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Henderson daily dispatch. (Henderson, N.C.) 1914-1995, August 18, 1934, Image 5

Image and text provided by University of North Carolina at Chapel Hill Library, Chapel Hill, NC

Persistent link: https://chroniclingamerica.loc.gov/lccn/sn91068401/1934-08-18/ed-1/seq-5/

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Toll him the wind is down.
Vav that the sea is bright.
Maybe he'll leave the town
‘ And come to his own. some night,
Preen is over the grass.
The sun lies warm on the hill,
a av that the tall clouds pass
" Vld the water is deep and still;
Te’l him the gray tides rise,
g ay that the shore-lights burn.
Te'l him the stars are eyes
Watching for his retiirn.
Tall, straight, each in its own allot
ted space.
The giant redwoods stand; their soli
Unbroken by the restless, shifting
That ever urges on the human race
To fiercer struggle for some special
Os vantage, where the mob may not
Its elemental greed. Serene, they
Upon man's fevered, unavailing pace
Their leaves, sheathlike, they folr'
close to their sides.
That all may tower, godlike, to the
Each viking root in Earths deep
bosom hides.
Her heart finds anchorage for every
Might we. thought awed by their vas‘
Find peace in their cathedra’
Dora Stuart, in Westward.
Visiting Relatives
Miss lisie Alston is visiting loin
tivec in Invermay. Va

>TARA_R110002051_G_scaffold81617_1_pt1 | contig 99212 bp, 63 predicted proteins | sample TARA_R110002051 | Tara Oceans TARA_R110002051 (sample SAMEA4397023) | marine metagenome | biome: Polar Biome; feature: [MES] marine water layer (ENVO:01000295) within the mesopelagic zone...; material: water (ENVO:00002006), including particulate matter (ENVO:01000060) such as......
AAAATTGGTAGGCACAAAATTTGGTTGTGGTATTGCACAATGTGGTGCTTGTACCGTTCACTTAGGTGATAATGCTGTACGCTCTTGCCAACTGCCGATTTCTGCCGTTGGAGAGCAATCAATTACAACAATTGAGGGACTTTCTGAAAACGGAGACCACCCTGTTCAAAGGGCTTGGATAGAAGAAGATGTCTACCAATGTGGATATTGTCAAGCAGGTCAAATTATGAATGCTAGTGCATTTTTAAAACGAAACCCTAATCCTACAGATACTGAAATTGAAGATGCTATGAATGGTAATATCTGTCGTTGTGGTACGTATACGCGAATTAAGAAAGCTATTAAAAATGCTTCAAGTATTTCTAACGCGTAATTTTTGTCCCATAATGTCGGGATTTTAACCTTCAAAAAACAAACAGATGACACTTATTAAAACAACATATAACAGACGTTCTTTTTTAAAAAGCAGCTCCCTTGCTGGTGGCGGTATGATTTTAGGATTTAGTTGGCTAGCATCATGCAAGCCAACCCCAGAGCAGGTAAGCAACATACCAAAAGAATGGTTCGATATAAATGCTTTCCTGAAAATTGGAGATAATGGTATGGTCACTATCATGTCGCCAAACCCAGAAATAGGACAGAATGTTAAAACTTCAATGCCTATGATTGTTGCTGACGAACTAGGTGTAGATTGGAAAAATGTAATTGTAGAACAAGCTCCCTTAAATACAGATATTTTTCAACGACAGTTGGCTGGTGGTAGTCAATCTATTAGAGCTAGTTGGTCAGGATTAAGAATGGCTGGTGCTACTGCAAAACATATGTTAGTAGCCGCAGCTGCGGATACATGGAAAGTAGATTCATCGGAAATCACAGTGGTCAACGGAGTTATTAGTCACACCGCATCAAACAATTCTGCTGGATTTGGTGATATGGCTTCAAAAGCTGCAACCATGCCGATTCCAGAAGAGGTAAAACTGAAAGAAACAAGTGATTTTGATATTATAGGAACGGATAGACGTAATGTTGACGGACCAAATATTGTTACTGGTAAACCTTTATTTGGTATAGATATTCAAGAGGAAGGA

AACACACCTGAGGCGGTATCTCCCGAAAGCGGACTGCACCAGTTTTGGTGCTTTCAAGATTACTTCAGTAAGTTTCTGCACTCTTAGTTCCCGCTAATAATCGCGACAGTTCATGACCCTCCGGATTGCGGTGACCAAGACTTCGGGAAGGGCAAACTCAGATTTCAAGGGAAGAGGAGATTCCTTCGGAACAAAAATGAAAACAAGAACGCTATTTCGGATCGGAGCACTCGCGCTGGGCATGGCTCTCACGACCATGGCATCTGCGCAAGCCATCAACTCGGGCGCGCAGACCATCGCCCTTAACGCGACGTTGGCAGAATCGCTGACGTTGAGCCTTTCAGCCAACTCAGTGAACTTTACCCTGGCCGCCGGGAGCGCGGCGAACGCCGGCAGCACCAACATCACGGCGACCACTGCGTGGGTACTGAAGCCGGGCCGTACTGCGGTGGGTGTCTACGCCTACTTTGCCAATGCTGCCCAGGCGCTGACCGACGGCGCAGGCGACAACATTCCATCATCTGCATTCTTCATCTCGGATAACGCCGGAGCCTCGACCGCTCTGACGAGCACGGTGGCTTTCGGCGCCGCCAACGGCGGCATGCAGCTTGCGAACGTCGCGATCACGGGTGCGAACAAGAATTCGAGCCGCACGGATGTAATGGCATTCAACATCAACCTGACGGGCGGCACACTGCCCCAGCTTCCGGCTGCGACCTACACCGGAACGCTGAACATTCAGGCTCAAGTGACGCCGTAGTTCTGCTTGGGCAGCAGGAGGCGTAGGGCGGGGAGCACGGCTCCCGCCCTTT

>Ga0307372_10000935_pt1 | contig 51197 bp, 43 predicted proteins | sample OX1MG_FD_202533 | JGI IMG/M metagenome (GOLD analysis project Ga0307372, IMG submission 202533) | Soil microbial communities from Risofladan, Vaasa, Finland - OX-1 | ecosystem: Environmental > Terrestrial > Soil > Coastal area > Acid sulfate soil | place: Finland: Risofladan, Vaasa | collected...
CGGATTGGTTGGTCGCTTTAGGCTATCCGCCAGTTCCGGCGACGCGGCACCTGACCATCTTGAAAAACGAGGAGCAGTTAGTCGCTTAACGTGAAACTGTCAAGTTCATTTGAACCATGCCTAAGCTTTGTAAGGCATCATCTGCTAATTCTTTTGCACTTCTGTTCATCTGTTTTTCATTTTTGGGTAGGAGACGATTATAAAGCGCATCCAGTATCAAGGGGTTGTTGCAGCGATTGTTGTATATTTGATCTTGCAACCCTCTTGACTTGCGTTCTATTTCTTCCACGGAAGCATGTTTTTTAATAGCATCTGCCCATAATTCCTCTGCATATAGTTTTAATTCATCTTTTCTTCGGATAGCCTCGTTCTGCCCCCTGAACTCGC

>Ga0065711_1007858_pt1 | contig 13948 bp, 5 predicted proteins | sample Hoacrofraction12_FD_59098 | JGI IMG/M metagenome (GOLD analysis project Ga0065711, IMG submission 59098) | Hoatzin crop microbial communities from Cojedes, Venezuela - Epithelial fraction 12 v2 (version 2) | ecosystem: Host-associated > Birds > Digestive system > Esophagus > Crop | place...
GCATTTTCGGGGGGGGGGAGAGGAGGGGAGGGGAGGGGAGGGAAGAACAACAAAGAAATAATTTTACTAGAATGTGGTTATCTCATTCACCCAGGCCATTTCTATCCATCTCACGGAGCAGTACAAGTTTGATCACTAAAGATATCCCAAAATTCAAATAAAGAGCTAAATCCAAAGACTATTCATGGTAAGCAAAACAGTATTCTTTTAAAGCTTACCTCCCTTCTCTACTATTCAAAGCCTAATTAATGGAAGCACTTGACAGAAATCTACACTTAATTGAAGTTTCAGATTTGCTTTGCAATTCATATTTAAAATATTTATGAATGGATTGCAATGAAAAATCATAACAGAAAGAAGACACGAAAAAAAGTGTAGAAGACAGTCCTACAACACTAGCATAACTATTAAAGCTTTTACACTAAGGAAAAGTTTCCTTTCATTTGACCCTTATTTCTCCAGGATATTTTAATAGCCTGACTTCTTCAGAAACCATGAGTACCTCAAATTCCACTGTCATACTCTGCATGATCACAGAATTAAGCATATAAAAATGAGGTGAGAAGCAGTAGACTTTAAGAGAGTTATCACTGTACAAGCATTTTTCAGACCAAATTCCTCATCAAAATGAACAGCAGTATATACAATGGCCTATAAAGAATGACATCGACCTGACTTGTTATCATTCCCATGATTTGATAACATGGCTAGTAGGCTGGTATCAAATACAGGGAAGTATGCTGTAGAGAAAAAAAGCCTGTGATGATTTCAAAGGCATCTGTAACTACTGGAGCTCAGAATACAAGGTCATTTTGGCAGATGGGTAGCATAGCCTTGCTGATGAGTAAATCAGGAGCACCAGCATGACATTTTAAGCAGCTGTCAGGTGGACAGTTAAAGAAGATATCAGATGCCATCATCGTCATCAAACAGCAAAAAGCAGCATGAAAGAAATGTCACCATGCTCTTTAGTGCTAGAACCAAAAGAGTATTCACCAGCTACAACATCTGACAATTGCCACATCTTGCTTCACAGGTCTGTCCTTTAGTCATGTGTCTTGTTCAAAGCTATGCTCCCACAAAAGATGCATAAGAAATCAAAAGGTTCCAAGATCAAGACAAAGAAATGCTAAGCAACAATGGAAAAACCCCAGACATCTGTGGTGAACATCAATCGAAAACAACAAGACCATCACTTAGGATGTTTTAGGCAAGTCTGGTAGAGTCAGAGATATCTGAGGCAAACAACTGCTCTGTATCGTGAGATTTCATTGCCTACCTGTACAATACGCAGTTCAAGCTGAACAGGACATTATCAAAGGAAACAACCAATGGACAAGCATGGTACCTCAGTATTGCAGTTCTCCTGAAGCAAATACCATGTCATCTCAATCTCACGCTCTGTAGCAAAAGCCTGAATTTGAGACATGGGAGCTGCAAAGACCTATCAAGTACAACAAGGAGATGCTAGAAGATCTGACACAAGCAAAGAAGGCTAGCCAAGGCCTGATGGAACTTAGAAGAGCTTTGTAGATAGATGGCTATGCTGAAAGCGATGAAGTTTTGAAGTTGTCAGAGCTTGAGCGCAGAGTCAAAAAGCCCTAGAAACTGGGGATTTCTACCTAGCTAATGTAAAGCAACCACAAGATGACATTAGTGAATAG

Visiting Grandson
John Wells is visiting *,is grandson
Caison Wells, on Zene street.
Visiting in South Carolina
Misses Alice White and Alice Boy'
are visitng frends in Bennettsvilc
S. C.
Home from Beach
Mrs. E B. Taylor and Miss Lizzie
Taylor have returned to their home
in Townsville, after a visit to Ocean
View. Va. »
Visiting in Frankllnton
Miss Margaret Reams has be-m
spending the past several weeks in
Franklinton as the guest of her cousin
Miss Louise Layton.
Visiting in Asheville
Mrs. A. A. Hardee and daughters.
Misses Marion. June, Carolyn and
Charlotte, are visiting Mr. and Mrs
W. G. Poole in Asheville.
Guests Here
Mr. and Mrs. R. C. Ernst and chil
dren. of Louisville, Ky.. are the guestr
of Mrs. Ernst’s parents, Mr and Mrs.
W. T. Carter, on North William street
Hold Meeing Monday
The Woman's Auxiliary of the First
Presbyterian church will hold its !n
--spirational meeting at the church on
Monday afternoon at 4 o’clock, it was
stated, today.